Ryanair said Monday that those talks were now over.

“Last week it became clear that the pricing gap between the partners could not be closed and accordingly, both sides have agreed to waste no more time on these negotiations,” the airline said.

Boeing and Airbus are racing to sign up customers as air travel starts to return after falling sharply during the pandemic. Ryanair has forecast a strong recovery in its major market, European intracontinental flying.

The airline said that without the new MAX 10 it still has enough aircraft on its order book to grow its fleet to more than 600 and cover its expansion plans through 2025.

Such a public end to talks isn’t necessarily a death knell for an eventual deal. It is not unusual for airline customers to publicly cajole both Boeing and Airbus on things like delivery delays, manufacturing quality and pricing.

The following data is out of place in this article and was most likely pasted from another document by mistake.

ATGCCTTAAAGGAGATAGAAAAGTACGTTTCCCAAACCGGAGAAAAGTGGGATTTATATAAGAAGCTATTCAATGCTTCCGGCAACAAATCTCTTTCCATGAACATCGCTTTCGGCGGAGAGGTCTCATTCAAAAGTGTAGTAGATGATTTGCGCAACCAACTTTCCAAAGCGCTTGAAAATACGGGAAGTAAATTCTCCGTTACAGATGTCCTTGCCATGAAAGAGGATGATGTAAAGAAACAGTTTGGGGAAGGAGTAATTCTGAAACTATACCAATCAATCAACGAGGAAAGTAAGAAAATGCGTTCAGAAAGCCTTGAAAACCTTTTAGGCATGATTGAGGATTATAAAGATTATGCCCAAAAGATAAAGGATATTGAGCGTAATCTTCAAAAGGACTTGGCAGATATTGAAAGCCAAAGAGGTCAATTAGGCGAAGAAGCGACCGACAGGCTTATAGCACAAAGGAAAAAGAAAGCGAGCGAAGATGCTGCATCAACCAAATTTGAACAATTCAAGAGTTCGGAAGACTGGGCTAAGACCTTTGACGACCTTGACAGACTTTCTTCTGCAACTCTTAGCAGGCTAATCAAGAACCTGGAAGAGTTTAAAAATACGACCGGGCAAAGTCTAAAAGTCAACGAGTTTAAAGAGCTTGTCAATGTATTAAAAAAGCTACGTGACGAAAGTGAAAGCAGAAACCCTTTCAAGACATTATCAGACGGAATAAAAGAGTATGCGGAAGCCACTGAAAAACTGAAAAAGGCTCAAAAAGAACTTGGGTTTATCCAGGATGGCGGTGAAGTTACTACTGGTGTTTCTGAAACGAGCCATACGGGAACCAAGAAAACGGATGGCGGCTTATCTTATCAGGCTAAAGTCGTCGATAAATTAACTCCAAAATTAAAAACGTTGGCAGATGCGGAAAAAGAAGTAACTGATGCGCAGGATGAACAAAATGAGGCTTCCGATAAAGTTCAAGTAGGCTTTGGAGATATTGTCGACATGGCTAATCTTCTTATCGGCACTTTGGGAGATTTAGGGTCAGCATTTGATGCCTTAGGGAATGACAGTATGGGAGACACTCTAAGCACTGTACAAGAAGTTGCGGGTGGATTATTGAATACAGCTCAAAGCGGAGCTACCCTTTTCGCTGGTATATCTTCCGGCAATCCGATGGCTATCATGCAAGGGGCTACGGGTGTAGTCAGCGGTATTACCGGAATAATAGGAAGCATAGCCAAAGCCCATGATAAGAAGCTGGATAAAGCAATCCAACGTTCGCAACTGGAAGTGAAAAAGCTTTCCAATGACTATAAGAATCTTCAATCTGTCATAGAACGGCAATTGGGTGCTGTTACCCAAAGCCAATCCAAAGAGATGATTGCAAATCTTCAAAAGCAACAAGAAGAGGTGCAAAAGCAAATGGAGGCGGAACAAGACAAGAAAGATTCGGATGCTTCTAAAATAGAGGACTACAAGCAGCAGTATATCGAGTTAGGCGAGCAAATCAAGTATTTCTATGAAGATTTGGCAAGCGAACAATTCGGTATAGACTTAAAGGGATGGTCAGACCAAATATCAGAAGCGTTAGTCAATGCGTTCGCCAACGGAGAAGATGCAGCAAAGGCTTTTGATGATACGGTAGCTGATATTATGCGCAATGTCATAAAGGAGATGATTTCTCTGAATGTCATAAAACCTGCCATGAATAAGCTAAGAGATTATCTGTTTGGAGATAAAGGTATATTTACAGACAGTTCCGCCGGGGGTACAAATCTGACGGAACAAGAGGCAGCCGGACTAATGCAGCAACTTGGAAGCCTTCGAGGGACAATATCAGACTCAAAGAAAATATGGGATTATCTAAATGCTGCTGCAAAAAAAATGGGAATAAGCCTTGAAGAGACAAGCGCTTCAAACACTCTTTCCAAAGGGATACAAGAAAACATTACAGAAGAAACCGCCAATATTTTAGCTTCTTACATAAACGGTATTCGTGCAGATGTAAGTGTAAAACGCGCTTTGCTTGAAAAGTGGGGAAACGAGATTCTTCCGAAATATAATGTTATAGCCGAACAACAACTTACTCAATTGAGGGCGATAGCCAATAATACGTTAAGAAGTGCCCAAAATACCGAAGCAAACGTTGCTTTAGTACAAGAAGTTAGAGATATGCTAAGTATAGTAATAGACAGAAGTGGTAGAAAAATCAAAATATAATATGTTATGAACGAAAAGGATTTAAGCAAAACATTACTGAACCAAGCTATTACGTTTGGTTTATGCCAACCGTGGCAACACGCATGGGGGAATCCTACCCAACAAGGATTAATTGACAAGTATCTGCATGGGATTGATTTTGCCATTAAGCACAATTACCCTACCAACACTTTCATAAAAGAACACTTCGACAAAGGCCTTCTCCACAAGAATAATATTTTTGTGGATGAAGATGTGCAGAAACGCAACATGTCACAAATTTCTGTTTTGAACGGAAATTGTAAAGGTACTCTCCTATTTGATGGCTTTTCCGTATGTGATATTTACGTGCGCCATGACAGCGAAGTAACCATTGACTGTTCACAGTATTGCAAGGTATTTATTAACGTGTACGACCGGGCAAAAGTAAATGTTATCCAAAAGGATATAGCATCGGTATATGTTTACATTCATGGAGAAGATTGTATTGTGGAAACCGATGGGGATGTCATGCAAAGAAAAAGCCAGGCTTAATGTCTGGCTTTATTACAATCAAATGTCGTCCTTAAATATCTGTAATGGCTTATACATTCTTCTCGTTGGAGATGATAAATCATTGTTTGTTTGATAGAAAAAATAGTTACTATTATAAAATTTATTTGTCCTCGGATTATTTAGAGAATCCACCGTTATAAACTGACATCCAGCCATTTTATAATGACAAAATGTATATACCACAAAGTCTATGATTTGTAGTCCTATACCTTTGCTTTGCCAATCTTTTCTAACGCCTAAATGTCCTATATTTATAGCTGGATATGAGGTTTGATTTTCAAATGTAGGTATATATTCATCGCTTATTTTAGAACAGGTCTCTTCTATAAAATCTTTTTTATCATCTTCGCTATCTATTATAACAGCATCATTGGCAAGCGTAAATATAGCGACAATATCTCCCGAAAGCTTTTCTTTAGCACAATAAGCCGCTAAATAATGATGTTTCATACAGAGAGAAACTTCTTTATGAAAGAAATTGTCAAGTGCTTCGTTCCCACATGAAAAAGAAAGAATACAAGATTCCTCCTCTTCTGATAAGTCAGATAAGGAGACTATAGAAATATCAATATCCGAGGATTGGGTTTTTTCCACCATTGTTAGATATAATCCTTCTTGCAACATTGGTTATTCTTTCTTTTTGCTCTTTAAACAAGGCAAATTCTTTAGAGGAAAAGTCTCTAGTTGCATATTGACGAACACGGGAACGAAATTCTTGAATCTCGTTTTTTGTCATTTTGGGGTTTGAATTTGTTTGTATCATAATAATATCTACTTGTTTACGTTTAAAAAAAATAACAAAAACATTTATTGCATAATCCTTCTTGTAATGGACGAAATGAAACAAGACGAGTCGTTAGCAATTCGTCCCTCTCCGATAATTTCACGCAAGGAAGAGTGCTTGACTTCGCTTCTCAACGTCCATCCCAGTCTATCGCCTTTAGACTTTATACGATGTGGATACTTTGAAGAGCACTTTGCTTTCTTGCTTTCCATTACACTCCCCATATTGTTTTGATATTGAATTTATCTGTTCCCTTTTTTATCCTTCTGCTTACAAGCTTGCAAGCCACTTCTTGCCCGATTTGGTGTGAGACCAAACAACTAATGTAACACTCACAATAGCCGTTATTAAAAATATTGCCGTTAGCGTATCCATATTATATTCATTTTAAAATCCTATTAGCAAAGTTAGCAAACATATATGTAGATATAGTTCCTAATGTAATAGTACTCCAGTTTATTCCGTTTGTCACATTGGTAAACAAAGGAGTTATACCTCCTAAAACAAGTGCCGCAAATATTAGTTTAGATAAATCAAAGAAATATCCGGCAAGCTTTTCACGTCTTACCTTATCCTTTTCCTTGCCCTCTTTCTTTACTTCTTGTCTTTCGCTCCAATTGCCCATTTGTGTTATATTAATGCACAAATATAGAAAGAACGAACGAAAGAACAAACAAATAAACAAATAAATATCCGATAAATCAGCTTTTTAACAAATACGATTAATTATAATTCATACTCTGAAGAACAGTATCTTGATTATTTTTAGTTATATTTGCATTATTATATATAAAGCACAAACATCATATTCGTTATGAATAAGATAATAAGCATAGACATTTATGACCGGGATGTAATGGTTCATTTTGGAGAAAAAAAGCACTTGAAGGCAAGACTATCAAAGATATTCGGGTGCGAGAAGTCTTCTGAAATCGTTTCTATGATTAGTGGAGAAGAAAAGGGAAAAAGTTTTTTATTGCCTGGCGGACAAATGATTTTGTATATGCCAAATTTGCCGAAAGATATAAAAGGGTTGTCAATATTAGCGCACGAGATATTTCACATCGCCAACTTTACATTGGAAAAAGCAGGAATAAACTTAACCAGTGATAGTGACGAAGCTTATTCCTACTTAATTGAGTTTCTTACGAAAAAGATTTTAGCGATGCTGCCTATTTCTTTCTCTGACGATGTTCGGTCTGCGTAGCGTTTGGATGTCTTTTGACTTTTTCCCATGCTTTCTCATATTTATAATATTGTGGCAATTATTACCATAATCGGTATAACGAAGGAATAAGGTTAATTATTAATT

Ryanair has a reputation for swooping in when the aviation sector is in a downturn to scoop up heavily discounted planes. Ryanair Chief Executive Michael O’Leary has maintained that he would only proceed with another deal if the airline could reach a suitable agreement on price with the manufacturer.

The MAX 10 was launched by Boeing in 2017 with a longer cabin and optional extra fuel tanks to rival Airbus SE’s A321neo, which has so far dominated the market for bigger narrow-bodies. The aircraft flew its first test flight in June and is set to enter into service from 2023, delayed by the MAX grounding.

“We are disappointed we couldn’t reach agreement,” Mr. O’Leary said. “We do not share Boeing’s optimistic pricing outlook.”